Latest from Pipe Bands Australia: ‘The national council of Pipe Bands Australia has voted to endorse the decision of bands in the recent annual ballot of bands to include a separate Grade 4 selection of marches events in the contest regulations.
‘National management committee last year introduced a trial rule for the event to encourage bands to return to the competition arena, retain players of long-standing and assist in providing a stepping stone for less-experienced players on the journey to entering the circle in MSR-Medley competitions.
‘The trial was used with success by two branches in recent months. Tasmanian branch chairman Tony Coen reported: ‘At the recent Richmond contest, the SOM went off very well. It attracted all of the state’s bands (except the one that is not yet registered with PBA, but is being worked on) and one or two of those bands hadn’t been in competition mode for some time. St Andrews Caledonian Band entered a full range of players that consisted largely of first-timers and led by a piper who had no rank, but was proficient enough to guide the rest. That band didn’t win the contest, but its members did gain a lot from the experience.
‘Although each band was aware of the conditions etc. associated with the trial, there were a couple that didn’t completely enter in the spirit of the intention. The band that won the competition contained a number of high graded pipers, whereas others could have done the same, but didn’t. There was a grumble about that in the aftermath.
‘Whilst some bands might have the capacity to field enough players that haven’t had expertise on the contest arena, others don’t and therefore the latter doesn’t have a choice, except not to enter. I’m talking of keeping ‘in the spirit’ of the trial rule. Personally, I don’t think that it matters what the make-up of players is, nor does it matter about winning. The experience for first-timers is what counts.
‘Victorian branch chairman Tim McLeod reported: ‘There has been significant uptake of this contest element in the recent contest season. A number of bands have used this element to develop young players or enable older players to return to competition. A small number of bands who have been off the contest circuit for a number of years also took advantage of the opportunity to compete in 2017, and they have indicated they will again do so next year. The additional performances created some pressure on judges and timings were reviewed and adjusted as the season progressed to overcome this problem. The Executive is recommending to Victoria Branch Council that this element be offered at all contests in 2017-2018 Contest Season.’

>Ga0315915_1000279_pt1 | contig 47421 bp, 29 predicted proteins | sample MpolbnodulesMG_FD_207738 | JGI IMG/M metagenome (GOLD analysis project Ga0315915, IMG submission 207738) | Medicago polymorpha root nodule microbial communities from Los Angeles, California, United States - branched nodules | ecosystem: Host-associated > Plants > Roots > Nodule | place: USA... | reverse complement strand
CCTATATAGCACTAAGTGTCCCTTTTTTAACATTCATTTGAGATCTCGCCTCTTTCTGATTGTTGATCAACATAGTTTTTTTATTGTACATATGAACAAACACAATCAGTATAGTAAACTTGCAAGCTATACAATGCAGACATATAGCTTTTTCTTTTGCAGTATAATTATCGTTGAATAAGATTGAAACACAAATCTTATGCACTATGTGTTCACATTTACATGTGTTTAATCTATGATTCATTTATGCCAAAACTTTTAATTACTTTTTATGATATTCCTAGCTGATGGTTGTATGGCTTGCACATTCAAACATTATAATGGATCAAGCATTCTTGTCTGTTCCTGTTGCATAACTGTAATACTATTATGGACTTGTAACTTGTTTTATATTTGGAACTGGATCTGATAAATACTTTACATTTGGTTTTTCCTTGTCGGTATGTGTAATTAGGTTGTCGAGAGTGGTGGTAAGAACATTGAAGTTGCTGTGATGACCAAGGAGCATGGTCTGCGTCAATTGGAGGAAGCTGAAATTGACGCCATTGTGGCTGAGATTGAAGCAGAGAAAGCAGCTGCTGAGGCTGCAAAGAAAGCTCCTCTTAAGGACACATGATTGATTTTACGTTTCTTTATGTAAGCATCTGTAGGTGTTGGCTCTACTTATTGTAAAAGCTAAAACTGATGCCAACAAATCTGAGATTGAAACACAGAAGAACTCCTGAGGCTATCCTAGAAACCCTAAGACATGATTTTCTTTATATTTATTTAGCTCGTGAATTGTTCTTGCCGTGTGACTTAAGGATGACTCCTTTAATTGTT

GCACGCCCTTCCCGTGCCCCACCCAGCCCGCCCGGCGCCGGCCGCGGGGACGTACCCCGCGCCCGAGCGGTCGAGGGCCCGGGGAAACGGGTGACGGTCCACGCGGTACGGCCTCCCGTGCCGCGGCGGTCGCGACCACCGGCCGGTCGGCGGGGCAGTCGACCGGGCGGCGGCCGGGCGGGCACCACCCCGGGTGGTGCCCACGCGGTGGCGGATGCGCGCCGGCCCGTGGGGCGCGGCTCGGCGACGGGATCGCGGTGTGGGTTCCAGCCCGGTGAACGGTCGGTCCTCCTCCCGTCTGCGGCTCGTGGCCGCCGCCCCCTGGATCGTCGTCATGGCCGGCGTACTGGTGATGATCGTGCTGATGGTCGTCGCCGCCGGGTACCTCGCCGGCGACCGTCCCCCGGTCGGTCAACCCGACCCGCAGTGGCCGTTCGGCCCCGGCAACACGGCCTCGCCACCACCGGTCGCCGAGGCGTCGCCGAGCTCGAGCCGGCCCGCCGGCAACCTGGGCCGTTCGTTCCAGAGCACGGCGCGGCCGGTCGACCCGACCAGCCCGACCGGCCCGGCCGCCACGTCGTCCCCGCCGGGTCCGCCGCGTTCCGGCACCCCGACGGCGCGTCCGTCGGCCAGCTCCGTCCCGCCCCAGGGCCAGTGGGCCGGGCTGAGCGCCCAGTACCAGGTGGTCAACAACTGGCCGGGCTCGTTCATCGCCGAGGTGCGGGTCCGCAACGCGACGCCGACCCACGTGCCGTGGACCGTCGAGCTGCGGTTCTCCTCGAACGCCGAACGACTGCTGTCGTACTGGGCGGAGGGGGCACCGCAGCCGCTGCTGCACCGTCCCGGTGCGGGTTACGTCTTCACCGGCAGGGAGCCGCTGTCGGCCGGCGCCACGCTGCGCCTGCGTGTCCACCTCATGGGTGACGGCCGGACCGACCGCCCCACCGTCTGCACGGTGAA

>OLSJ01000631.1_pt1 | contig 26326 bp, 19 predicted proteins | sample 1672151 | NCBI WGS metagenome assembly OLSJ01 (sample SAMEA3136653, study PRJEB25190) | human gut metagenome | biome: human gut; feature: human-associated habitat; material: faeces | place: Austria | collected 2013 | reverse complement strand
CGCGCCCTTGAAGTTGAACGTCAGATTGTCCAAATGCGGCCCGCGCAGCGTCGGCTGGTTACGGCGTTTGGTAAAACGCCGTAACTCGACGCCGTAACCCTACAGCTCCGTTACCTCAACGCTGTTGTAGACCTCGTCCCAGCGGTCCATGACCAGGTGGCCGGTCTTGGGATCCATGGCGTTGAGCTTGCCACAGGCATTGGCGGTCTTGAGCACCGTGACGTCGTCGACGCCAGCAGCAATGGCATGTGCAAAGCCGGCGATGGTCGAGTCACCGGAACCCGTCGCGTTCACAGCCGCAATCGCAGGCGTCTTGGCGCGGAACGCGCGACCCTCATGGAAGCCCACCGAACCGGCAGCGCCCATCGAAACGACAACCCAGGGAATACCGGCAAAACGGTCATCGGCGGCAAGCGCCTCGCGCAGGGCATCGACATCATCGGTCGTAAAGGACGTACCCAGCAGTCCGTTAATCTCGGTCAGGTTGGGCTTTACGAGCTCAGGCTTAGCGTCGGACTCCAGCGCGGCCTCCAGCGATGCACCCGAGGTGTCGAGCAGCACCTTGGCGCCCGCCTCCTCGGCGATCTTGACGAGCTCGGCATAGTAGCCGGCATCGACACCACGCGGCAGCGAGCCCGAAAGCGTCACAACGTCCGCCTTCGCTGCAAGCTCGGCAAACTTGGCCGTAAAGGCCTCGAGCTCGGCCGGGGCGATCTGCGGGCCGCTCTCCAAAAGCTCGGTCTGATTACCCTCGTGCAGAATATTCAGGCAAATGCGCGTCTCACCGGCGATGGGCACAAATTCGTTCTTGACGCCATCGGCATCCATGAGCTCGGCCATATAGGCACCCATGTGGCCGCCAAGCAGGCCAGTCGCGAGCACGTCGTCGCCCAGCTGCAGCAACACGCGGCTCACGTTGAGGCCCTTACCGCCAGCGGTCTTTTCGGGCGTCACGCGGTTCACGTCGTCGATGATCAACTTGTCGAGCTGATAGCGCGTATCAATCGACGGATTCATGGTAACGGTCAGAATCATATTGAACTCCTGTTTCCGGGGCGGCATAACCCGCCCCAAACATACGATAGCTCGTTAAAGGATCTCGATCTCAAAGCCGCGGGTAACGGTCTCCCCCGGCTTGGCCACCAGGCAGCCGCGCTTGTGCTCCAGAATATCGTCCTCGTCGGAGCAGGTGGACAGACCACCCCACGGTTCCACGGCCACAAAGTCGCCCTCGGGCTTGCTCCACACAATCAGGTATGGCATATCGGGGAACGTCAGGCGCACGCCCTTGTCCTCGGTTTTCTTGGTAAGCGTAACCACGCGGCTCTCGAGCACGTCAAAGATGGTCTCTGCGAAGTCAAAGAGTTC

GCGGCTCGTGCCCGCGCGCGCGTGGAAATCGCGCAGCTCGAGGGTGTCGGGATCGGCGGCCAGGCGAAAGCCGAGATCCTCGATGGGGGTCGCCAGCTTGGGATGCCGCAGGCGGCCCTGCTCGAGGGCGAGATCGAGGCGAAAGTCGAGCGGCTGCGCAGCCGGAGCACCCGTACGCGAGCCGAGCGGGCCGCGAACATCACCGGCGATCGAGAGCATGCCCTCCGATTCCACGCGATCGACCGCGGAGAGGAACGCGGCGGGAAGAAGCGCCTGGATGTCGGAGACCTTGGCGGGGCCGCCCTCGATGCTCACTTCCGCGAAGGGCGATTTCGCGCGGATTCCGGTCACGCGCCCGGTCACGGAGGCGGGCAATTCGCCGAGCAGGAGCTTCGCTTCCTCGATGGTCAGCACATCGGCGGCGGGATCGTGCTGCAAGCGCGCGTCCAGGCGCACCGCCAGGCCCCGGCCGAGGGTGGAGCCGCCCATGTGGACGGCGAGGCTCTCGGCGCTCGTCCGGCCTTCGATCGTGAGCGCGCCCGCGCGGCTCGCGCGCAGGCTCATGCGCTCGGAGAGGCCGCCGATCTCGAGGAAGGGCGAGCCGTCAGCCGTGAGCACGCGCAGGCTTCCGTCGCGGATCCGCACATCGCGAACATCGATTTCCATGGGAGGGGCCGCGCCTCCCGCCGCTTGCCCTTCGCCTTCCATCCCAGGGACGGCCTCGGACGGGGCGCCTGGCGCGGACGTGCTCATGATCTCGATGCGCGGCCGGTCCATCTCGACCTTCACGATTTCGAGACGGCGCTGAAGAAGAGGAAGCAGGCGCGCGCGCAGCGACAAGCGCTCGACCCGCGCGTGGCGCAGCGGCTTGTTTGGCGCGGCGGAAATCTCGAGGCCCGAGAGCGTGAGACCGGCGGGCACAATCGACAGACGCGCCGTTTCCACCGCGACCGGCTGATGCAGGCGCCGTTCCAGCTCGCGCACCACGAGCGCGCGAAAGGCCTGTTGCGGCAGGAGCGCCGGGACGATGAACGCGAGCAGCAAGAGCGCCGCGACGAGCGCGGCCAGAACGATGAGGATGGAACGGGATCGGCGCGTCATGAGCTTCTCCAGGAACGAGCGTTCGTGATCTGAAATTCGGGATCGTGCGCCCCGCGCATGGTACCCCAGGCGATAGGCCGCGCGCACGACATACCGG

I’ve been in freezing St Petersburg for an organ/pipes concert at the Mariinsky Theatre. Seemed to go well enough and there was a 2,000+ crowd in the magnificent auditorium with organist Kevin Bowyer, day job organist at Glasgow University chapel, playing a wide range of pieces and supplying superb accompaniment to my pipe efforts.
It’s my first time in Russia and if you are going I’d recommend bulling up on the cyrillic alphabet beforehand. Learn a few of the letters and suddenly all the signage, or a lot of it, starts to make sense. For R read P; for C read S and so on. Kevin’s name and mine as they appeared in the programme:
A long walk round the city took us to many of the famous sights and onto the Metro which was as busy as ever despite the recent terrorist attack. Escalators seem to go down for ever and have been deliberately dug deep to double as fall-out shelters – or so I was told.
Prices are cheap but retailing is very understated – probably a throwback to the Soviet days – so don’t expect huge neon signs and glitzy shop fronts hence the importance of being able to read the signs.
Bottom line for any piper or other musician: these are cultured people who love Scotland and the Scots. Catherine the Great hired Scottish architect Charles Cameron and he is responsible for some of the buildings in the Venice of the North and there have been trading links over many centuries. Patron saint is St Andrew with the saltire everywhere and I’m told they still teach Burns in the schools.
Thanks to the good offices of Nicholas Taitz we now have a 1994 recording of Chris Terry of South Africa playing the Lament for Donald Duaghal MacKay in the PP Archive. This is the tune with which Chris, now aged 70, won the recent 100 Guineas contest in Jo’burg (pictured, top). Listen to Chris’s fine playing here.